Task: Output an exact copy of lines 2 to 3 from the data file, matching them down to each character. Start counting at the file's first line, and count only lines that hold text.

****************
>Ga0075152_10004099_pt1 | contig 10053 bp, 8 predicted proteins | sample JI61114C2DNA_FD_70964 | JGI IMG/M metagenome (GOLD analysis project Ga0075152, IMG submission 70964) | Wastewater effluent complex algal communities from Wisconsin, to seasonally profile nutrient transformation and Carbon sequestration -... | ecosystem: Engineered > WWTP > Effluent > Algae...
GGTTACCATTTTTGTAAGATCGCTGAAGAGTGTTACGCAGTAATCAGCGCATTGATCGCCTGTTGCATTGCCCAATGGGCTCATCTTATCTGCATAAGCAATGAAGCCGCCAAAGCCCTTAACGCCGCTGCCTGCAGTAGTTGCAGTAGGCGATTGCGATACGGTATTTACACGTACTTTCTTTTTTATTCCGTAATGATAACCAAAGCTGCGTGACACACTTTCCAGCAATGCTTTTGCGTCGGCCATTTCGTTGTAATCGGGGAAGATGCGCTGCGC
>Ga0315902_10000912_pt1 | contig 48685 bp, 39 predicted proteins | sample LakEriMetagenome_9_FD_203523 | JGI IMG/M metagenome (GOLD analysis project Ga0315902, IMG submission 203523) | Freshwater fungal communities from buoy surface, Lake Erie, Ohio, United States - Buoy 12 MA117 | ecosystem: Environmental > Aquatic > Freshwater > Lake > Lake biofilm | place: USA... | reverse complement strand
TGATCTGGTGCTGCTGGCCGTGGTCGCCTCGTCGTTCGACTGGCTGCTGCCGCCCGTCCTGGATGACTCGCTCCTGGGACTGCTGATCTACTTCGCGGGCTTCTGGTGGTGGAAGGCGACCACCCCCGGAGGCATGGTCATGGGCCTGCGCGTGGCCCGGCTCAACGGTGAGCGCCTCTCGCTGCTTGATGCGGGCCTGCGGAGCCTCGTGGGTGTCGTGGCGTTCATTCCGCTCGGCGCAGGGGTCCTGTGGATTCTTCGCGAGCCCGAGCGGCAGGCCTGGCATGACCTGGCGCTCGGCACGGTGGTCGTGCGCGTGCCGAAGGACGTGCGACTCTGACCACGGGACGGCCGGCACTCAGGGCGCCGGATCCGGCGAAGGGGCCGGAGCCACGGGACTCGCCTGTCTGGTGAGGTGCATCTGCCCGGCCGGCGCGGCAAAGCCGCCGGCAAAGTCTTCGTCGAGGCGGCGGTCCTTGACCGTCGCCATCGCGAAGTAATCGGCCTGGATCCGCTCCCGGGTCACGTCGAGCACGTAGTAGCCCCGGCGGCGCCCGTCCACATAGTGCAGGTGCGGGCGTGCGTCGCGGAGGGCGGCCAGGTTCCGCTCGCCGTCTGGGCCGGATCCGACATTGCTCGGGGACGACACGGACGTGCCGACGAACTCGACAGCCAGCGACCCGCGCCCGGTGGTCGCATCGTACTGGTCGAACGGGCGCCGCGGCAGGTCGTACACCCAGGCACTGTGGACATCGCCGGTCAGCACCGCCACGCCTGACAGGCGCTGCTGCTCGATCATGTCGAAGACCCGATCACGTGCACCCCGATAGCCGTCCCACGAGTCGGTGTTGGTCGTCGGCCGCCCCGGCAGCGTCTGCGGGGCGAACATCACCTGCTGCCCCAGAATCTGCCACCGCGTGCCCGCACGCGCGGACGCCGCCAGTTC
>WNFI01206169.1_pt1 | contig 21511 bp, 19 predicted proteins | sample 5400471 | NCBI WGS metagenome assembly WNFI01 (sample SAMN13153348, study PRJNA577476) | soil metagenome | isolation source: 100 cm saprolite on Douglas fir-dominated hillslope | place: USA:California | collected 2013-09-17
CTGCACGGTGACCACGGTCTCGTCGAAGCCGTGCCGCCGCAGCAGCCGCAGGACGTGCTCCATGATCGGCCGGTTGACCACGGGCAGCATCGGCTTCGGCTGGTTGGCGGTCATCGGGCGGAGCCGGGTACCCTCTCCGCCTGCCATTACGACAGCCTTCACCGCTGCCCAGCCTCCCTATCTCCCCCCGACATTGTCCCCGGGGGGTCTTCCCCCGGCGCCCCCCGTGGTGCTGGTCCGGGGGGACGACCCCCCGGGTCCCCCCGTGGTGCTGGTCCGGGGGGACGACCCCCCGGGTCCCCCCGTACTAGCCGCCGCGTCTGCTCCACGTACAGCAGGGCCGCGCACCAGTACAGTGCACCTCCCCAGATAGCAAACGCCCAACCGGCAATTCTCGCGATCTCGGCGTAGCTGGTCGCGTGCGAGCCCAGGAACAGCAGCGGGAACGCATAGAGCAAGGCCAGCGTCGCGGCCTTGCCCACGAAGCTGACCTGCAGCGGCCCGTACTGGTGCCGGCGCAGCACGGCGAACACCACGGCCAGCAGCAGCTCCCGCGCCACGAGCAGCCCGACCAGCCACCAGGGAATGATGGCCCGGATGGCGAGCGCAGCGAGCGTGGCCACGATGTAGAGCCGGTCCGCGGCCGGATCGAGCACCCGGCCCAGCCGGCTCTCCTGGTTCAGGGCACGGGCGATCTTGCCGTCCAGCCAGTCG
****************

GGTTACCATTTTTGTAAGATCGCTGAAGAGTGTTACGCAGTAATCAGCGCATTGATCGCCTGTTGCATTGCCCAATGGGCTCATCTTATCTGCATAAGCAATGAAGCCGCCAAAGCCCTTAACGCCGCTGCCTGCAGTAGTTGCAGTAGGCGATTGCGATACGGTATTTACACGTACTTTCTTTTTTATTCCGTAATGATAACCAAAGCTGCGTGACACACTTTCCAGCAATGCTTTTGCGTCGGCCATTTCGTTGTAATCGGGGAAGATGCGCTGCGC
>Ga0315902_10000912_pt1 | contig 48685 bp, 39 predicted proteins | sample LakEriMetagenome_9_FD_203523 | JGI IMG/M metagenome (GOLD analysis project Ga0315902, IMG submission 203523) | Freshwater fungal communities from buoy surface, Lake Erie, Ohio, United States - Buoy 12 MA117 | ecosystem: Environmental > Aquatic > Freshwater > Lake > Lake biofilm | place: USA... | reverse complement strand